The sheer number of new, innovative solutions is remarkable but makes it hard to keep track of the best solutions to use for different situations. In addition, it creates a bulging portfolio of services like that of its traditional corporate software competitors.

As an enterprise uses more of Amazon’s products, the fear of lock-in grows. Should this be a concern to either Amazon or potential enterprise customers? Read my post: Is the concept of enterprise lock in a red herring? Lock in is a reality across cloud providers today, not just Amazon. Building solutions for one platform does not provide for easy migration to competing solutions. Innovation is a good thing, but does come at a cost.

DRIVING TOWARD THE EDGE

There are two issues that challenge enterprises evaluating the potential of cloud computing. One challenge is the delivery mechanism. Not all applications are well suited for a centralized cloud-based delivery approach. There are use cases in just about every industry where computing is best suited at the edge. The concept of hybrid cloud computing is one way to address it. At re:Invent, Amazon announced Greengrass which moves the computing capability of Amazon’s Lambda function to a device. At the extreme, Greengrass enables the ability to embed cloud computing functions on a chip.

Moving cloud functionality to the edge is one issue. A second perspective is that it signals Amazon’s acknowledgement that not all roads end with public cloud. The reality is that most industries have use cases where centralized cloud computing is simply not an option. One example, of many, is processing at a remote location. Backhauling data to the cloud for processing is not a viable option. In addition, Internet of Things (IoT) is presenting opportunities and challenges for cloud. The combination of Greengrass and, also announced, Snowball Edge extend Amazon’s reach to the edge of the computing landscape.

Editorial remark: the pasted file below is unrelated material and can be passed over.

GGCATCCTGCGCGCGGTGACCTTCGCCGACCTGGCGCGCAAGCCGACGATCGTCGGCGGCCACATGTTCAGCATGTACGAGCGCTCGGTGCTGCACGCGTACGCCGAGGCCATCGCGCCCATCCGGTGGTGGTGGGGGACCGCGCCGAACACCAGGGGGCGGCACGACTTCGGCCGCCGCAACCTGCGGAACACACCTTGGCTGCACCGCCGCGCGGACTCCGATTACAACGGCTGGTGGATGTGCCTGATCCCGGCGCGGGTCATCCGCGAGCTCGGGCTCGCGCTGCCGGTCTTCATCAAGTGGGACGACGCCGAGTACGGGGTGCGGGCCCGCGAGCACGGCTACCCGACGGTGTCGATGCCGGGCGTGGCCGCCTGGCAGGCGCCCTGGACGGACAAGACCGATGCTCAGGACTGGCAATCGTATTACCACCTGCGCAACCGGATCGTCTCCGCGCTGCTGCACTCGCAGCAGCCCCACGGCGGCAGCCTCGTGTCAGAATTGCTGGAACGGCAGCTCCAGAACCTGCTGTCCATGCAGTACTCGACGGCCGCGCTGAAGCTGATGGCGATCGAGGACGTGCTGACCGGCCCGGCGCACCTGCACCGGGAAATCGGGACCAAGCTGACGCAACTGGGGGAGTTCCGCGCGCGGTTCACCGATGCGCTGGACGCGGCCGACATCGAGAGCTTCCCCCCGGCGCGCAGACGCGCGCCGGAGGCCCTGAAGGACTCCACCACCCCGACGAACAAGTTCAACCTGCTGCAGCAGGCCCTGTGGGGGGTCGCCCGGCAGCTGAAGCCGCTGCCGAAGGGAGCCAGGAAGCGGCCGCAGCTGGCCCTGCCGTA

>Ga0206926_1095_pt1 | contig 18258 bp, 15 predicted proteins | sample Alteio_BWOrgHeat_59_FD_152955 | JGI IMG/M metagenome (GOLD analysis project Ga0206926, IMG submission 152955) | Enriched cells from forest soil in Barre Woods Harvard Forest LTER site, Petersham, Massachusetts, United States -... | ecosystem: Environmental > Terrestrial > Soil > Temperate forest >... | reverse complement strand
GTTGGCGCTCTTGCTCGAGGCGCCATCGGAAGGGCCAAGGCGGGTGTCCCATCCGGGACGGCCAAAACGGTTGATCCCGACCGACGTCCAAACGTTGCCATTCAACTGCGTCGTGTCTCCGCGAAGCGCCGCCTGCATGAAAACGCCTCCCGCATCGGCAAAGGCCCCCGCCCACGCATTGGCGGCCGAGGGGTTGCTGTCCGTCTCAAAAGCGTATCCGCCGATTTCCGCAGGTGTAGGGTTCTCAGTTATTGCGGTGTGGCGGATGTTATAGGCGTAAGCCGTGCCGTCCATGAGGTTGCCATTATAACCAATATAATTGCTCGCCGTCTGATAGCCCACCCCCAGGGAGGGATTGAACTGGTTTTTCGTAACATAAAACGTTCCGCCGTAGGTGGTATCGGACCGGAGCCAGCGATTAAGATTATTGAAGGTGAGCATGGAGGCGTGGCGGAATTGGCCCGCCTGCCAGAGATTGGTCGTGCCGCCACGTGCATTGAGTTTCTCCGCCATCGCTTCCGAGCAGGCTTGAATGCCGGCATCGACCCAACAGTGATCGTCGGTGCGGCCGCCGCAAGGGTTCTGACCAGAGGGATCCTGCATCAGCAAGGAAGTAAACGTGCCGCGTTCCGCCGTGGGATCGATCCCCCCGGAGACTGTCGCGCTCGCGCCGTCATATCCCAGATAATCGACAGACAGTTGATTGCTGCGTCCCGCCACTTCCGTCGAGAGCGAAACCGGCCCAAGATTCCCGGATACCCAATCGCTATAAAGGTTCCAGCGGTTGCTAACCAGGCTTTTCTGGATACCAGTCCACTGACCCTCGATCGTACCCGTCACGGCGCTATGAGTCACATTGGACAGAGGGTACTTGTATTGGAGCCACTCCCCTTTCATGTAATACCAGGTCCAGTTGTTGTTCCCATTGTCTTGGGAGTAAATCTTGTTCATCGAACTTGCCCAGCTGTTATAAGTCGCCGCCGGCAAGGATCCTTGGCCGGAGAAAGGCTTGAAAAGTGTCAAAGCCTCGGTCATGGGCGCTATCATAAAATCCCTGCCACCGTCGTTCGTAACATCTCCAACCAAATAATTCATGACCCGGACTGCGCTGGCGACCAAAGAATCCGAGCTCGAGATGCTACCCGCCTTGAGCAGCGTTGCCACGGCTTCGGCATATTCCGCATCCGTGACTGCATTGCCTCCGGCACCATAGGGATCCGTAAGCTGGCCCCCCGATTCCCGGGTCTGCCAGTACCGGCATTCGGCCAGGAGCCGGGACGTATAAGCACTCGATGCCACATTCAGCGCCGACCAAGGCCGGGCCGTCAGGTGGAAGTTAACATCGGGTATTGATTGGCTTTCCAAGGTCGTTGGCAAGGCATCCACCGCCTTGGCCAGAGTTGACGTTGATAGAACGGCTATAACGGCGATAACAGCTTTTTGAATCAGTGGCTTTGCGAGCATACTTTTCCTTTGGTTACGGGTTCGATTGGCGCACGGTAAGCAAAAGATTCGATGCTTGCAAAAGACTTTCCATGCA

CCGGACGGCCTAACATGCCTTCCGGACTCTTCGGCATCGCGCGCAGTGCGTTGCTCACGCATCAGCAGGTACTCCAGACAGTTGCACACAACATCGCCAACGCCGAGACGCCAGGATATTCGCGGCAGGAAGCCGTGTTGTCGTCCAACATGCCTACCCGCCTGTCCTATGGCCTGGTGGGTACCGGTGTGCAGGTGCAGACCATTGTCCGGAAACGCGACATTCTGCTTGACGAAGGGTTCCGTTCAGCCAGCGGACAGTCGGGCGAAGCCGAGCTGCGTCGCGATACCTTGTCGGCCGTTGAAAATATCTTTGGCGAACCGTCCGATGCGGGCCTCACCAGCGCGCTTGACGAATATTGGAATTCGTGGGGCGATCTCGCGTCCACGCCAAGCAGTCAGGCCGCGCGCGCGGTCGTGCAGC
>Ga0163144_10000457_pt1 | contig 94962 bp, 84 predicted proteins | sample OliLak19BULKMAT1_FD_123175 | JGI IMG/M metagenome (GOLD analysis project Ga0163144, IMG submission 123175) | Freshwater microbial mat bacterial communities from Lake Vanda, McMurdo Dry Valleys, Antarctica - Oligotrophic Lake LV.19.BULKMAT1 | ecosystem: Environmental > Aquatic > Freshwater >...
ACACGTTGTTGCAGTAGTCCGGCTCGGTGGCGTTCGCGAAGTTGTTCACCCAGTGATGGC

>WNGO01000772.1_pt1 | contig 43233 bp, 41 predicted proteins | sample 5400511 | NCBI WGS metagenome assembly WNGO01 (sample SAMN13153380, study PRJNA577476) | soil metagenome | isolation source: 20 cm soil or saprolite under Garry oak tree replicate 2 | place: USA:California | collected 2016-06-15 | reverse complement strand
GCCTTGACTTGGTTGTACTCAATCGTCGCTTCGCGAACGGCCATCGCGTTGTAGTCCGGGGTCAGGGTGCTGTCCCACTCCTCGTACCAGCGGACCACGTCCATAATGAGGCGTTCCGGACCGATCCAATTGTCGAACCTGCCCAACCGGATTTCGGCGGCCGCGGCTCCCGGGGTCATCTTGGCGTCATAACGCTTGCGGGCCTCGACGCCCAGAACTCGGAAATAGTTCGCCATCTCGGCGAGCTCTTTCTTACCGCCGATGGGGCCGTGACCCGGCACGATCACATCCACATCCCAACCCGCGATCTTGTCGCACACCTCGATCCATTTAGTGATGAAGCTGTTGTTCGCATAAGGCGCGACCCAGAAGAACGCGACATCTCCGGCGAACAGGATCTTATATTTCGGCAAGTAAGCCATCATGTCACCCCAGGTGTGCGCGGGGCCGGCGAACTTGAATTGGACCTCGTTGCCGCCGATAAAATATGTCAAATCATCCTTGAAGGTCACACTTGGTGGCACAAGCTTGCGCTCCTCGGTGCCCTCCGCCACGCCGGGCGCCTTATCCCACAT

AS THE SNOWBALL ROLLS DOWNHILL…

As a snowball rolls downhill, it grows in size. Last year, Amazon announced the data storage onboarding appliance, Snowball. Since last year’s re:Invent, Amazon found customers were using Snowball in numbers exceeding expectations. In addition to the sheer number of Snowball devices, customers are moving larger quantities of data onto Amazon’s cloud. Keep in mind it is still faster to move large quantities of data via truck than over the wire. To address this increase in demand, Amazon drove an 18-wheeled semi-truck and trailer on stage to announce Amazon Snowmobile. While everyone thought it was a gimmick, it is quite real. Essentially, Snowmobile is a semi-trailer that houses a massive storage-focused data center. From an enterprise perspective, this addresses one of the core challenges to moving applications to cloud: how to move the data…and lots of it.

IS AMAZON READY FOR ENTERPRISE?

With the announcements made to date, is Amazon truly ready for enterprise demand? Amazon is the clear leader for public cloud services today. They squarely captured the webscale and startup markets. However, a much larger market is still relatively untapped: Enterprises. Unlike the webscale and startup markets, the enterprise market is both exponentially larger and incredibly more complex. Many of these issues are addressed in Eight ways enterprises struggle with public cloud. For any cloud provider, understanding the enterprise is the first of several steps. A second step is in providing products and services that help enterprises with the onboarding process. As an analogy: Building a beautiful highway is one thing. When you ask drivers to build their own onramps, it creates a significant hurdle to adoption. This is precisely the issue for enterprises when it comes to public cloud. Getting from here to there is not a trivial step.

amazon-enterprise-cloud-gap